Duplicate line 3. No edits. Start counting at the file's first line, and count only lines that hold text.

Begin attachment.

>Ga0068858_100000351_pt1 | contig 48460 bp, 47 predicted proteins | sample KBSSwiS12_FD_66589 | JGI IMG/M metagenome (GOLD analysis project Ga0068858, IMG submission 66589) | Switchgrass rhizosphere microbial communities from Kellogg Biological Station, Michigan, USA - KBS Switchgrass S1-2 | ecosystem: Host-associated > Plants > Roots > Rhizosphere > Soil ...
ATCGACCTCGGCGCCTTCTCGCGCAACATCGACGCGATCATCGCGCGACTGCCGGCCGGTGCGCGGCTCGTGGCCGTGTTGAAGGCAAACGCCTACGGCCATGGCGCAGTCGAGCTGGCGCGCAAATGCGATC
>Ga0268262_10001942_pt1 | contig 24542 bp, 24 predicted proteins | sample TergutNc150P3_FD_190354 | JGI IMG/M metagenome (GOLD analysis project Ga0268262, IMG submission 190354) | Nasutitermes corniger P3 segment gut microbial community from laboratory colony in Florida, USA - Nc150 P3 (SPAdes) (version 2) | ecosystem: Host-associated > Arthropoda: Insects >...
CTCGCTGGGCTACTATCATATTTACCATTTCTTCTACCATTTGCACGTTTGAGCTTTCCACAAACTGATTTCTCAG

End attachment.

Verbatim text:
>Ga0268262_10001942_pt1 | contig 24542 bp, 24 predicted proteins | sample TergutNc150P3_FD_190354 | JGI IMG/M metagenome (GOLD analysis project Ga0268262, IMG submission 190354) | Nasutitermes corniger P3 segment gut microbial community from laboratory colony in Florida, USA - Nc150 P3 (SPAdes) (version 2) | ecosystem: Host-associated > Arthropoda: Insects >...